Spatial recruitment: the percentage of muscular tissue being stimulated is indicated to us by the current applied. In standard sports training we can also speak of spatial recruitment; light training involving less spatial recruitment than intense training. Walking requires less muscle fibre recruitment than an intense run. The more speed or strength required in training, the more spacial recruitment will occur; which is true of track training as much as with the electro-stimulator.

When we use electro-stimulation on quadriceps, there is no doubt that there will be a greater recruitment of muscle fibres as we increase the intensity (the amplitude). As the energy density applied on the muscles rises we will stimulate more muscle fibre, and in doing so, will increase the training level. Therefore, it is essential to consider that we will need a type of current which allows us to support raised intensities, as it is with these that we will be able to recruit more and more muscle fibres, so as to work the muscle to the point of inducing the adaptation which we require.

The mission of the muscles is to contract and, in doing so, act on the joints, causing movement. At the end of the day, it is for this that they are designed, for movement, although a contraction can be experienced without movement of the joint. However, both with isotonic and isometric movements, the type of movement and contraction will be regulated by the action potentials which will arrive to the muscular fibres. This we can identify by the intensity of the current which we apply, and by the spatial recruitment; a greater current intensity causes a greater spatial recruitment.However, the action potentials can be caused according to a determined rhythm; a guideline which we will call ‘frequency’, and we will see that changing the frequency, we can also achieve a raise in the number of muscle fibres involved in the contraction. As we raise the frequency, to a determined point, the temporal recruitment rises. To improve the level of spatial recruitment, it is essential that the electrodes are correctly situated on the specific motor points for each muscle group. The skin on which it’s placed should be as clean as possible, free of hair, grease or dirt, and good electro-stimulation equipment should be used.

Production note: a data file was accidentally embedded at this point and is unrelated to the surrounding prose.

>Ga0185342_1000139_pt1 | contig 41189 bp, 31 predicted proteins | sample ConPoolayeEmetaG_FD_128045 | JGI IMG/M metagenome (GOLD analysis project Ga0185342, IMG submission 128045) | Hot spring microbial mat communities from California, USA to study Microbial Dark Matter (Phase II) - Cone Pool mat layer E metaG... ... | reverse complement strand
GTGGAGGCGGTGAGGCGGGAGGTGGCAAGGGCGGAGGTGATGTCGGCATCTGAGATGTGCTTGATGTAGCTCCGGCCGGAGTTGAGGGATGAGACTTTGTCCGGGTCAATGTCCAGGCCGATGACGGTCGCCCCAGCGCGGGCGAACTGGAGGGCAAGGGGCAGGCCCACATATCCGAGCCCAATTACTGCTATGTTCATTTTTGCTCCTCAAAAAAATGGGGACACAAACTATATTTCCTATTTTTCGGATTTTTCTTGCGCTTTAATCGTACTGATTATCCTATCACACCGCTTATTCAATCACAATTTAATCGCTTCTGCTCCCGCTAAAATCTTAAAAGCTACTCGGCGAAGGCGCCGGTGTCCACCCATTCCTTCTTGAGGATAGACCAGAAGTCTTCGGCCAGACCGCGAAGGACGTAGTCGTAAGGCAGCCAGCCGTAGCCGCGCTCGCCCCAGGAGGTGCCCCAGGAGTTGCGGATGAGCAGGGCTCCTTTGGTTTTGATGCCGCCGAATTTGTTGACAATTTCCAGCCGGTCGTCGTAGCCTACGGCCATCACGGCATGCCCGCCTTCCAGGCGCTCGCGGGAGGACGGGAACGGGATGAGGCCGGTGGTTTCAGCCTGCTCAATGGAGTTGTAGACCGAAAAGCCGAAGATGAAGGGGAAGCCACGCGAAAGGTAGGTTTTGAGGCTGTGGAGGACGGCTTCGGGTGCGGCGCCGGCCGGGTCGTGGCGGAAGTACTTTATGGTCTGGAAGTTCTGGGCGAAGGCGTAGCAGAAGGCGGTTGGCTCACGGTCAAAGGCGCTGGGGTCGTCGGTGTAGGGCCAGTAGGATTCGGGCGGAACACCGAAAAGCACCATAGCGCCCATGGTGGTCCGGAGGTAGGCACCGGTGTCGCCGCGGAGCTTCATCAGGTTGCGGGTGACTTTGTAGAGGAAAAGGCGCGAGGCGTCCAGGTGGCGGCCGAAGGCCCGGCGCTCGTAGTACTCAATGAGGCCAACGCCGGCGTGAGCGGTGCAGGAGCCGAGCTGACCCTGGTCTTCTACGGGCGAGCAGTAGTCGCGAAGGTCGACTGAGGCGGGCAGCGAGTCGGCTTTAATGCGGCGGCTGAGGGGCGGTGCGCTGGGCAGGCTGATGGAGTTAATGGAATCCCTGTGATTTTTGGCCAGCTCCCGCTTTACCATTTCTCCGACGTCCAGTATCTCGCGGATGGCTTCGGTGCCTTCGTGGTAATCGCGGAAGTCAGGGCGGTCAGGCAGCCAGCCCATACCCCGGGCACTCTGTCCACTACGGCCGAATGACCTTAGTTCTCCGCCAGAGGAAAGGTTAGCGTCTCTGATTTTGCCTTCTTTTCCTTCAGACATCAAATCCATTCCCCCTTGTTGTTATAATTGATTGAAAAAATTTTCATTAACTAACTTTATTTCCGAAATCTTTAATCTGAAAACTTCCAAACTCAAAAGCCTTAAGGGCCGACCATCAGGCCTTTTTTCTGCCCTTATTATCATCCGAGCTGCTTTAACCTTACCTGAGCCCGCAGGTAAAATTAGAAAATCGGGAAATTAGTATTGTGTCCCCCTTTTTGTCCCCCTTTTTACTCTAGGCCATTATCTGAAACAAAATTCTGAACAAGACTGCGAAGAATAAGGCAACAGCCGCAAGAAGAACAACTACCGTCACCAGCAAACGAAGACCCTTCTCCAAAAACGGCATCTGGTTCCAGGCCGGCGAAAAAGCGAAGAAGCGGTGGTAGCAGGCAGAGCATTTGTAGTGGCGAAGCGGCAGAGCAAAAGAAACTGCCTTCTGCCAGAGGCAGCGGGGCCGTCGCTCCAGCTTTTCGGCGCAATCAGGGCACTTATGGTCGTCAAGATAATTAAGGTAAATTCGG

In the same way that in voluntary training, with time and with the passing of each preparatory session, our tolerance to the strain and adaptation to it will improve, we will be able to bear higher intensities with the electro-stimulator with more comfort, and in this way, the results will be more and more visible, and with greater ease.